docs.txt Dec 25, 2023 22:16:56 GMT -8
Post by Uncle Buddy on Dec 25, 2023 22:16:56 GMT -8
D:\treebard_gps\etc\docs.txt Last Changed: 2023-12-26
ELEMENTS OF GENEALOGY
ELEMENTS OF GENEALOGY
The elements of genealogy are those things which get their own database table, for the most part, and are endowed with unique ID numbers. The
element category names are listed in the constant `ELEMENTS`. The most
key elements such as persons, places, events, notes, images and others
will be referenced in one or more specialized junction tables or foreign
key tables. More straightforward elements can all be lumped together in
one junction table in the database called `misc_links`. The two plurals
in the table name indicate that it's a many-to-many table. For example, a
to-do can be linked to any number of projects and a project can be linked
to any number of to-dos. In order to do this, a separate row in a database table is used for each link. So in misc_links, generally there will be only two values besides the ID, and these values will be foreign keys, i.e. references to primary keys or ID numbers from primary tables.
There are also tables that store one-to-many relationships, such as
`event_places` which associates one event (conclusion: event or
attribute) with a whole nested hierarchy of places. Elements with
one-to-one relationships can be stored together in a general table,
as values or as foreign keys referencing a primary key in a primary
Primary tables exist for each of the elements so that each unique member
of each element category will have its own primary key or unique ID number
within that category. To link two elements together, they get their own
row in misc_links or another junction table, and the other columns in the
table will all be null except for misc_links_id, a primary key which might
seldom be used.
Conclusions and assertions are basic design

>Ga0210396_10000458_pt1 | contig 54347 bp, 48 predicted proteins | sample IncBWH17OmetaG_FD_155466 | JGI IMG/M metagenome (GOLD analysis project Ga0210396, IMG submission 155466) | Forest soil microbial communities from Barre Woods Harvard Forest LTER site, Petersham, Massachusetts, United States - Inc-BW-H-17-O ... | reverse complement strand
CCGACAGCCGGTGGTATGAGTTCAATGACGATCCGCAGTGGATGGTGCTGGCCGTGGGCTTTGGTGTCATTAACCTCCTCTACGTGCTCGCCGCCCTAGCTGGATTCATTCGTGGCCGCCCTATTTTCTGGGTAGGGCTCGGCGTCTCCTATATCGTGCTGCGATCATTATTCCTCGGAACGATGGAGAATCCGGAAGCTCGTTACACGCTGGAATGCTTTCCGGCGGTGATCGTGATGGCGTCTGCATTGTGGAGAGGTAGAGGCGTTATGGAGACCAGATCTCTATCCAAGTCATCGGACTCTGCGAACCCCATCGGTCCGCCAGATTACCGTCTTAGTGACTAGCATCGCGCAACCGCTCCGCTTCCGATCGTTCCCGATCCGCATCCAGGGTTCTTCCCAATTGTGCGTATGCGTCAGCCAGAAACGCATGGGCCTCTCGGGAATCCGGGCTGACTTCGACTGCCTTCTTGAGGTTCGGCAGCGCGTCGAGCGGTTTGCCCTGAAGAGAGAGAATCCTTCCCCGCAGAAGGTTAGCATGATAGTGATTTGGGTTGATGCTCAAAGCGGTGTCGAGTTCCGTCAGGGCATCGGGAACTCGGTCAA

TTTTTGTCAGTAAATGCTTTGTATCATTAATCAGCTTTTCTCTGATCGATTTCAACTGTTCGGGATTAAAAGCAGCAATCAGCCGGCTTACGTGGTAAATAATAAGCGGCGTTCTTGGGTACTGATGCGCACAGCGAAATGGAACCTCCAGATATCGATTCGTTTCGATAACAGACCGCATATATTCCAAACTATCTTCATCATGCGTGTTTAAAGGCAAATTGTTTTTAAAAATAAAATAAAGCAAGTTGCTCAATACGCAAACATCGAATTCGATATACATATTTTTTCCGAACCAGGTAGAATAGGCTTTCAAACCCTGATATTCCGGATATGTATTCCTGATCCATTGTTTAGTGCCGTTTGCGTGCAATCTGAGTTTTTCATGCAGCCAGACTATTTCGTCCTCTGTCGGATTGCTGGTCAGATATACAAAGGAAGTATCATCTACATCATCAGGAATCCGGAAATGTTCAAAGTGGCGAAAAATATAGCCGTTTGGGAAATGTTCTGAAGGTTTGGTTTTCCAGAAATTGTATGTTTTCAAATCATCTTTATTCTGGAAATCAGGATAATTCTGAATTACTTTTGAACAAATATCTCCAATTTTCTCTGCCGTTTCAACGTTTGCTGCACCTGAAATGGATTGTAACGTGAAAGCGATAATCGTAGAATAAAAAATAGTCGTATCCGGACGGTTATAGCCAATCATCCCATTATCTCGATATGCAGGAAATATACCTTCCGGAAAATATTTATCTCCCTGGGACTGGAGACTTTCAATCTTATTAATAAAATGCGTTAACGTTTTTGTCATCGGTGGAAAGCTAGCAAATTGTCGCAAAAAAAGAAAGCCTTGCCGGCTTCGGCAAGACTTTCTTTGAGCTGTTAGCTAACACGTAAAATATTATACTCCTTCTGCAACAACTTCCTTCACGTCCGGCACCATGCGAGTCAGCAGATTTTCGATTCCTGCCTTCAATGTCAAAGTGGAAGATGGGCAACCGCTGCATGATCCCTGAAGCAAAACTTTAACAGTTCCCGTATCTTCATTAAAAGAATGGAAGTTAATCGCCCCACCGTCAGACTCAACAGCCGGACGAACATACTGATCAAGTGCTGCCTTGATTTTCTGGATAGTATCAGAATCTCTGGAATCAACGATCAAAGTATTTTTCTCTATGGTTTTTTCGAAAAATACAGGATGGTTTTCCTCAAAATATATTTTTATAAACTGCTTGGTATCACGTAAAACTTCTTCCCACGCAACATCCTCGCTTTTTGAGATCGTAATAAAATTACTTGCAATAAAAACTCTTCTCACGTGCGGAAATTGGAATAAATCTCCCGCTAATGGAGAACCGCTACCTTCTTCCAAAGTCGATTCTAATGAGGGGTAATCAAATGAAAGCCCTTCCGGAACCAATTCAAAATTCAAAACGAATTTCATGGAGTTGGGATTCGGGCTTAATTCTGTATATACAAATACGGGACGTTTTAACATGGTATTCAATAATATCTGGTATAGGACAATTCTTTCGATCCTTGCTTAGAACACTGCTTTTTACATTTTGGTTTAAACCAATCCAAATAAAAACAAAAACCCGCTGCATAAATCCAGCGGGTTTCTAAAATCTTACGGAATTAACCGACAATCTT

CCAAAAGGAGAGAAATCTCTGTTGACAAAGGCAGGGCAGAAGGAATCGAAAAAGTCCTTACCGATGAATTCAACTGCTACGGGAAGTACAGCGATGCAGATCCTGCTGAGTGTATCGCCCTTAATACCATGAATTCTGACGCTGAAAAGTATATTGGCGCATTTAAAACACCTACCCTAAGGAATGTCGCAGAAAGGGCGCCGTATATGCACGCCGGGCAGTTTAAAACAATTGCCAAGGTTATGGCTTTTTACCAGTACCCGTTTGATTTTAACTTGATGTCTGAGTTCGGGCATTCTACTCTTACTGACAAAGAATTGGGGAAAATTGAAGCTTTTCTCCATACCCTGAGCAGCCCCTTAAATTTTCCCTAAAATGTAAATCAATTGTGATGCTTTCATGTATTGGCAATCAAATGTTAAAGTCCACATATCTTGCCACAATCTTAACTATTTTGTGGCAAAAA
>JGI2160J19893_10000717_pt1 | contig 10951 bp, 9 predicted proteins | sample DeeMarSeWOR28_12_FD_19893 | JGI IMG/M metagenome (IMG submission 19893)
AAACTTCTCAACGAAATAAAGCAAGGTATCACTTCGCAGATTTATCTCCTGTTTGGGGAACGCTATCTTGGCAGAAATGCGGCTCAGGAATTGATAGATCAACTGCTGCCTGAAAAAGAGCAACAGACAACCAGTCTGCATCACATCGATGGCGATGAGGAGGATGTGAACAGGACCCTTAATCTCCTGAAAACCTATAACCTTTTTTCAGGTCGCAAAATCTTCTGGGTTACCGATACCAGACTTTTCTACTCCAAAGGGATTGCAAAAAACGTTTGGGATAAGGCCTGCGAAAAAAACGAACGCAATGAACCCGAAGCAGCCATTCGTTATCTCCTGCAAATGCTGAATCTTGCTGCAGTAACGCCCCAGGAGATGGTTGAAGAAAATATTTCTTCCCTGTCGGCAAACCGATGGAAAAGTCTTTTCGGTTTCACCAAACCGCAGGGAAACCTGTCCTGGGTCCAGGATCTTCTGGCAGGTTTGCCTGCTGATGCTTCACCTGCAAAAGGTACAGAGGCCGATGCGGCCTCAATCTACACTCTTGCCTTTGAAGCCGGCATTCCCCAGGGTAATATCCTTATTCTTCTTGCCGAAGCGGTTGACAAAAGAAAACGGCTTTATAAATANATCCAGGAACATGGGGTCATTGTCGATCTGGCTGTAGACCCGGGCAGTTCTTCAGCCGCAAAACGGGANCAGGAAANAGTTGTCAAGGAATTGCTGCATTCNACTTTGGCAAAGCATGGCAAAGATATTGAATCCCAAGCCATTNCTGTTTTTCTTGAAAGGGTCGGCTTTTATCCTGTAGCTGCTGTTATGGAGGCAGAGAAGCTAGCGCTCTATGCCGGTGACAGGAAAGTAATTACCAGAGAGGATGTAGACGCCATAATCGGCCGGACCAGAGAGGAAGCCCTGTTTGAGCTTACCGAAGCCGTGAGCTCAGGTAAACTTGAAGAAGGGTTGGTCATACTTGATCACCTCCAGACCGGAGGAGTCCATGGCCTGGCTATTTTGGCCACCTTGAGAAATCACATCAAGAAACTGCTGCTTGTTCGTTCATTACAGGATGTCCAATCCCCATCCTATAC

elements which exist separate from each other, but conclusions can
optionally be based on assertions while assertions must be based on
citations which must be based on sources. Sources can be linked to
repositories optionally. Conclusions are separated into events and
attributes in the GUI depending on whether or not the element is
officially associated with a date (event) or not (attribute). Attributes
can become events by having a date added and events can be changed to
attributes by having the date removed or added optionally to a
`particulars` or `note` column where it won't be officially recognized as
a date. In the code, collections of conclusions are called events (such as an event row in the conclusions table; conclusions are single conclusions such as "he was born in a manger" or "he was born" or "he was born on Christmas"; assertions are statements made by a source about a conclusion.
Some elements are pre-loaded with types in primary type tables, while some
are completely open-ended so aren't linked to types, such as projects and to-dos which can be linked to each other and anything else, but are not linked to any underlying primary type table. Type tables never have a foreign key in them, but their primary key is always used as a foreign key in other tables. Primary type tables underlie many somewhat primary tables such as the event table which stores events and attributes.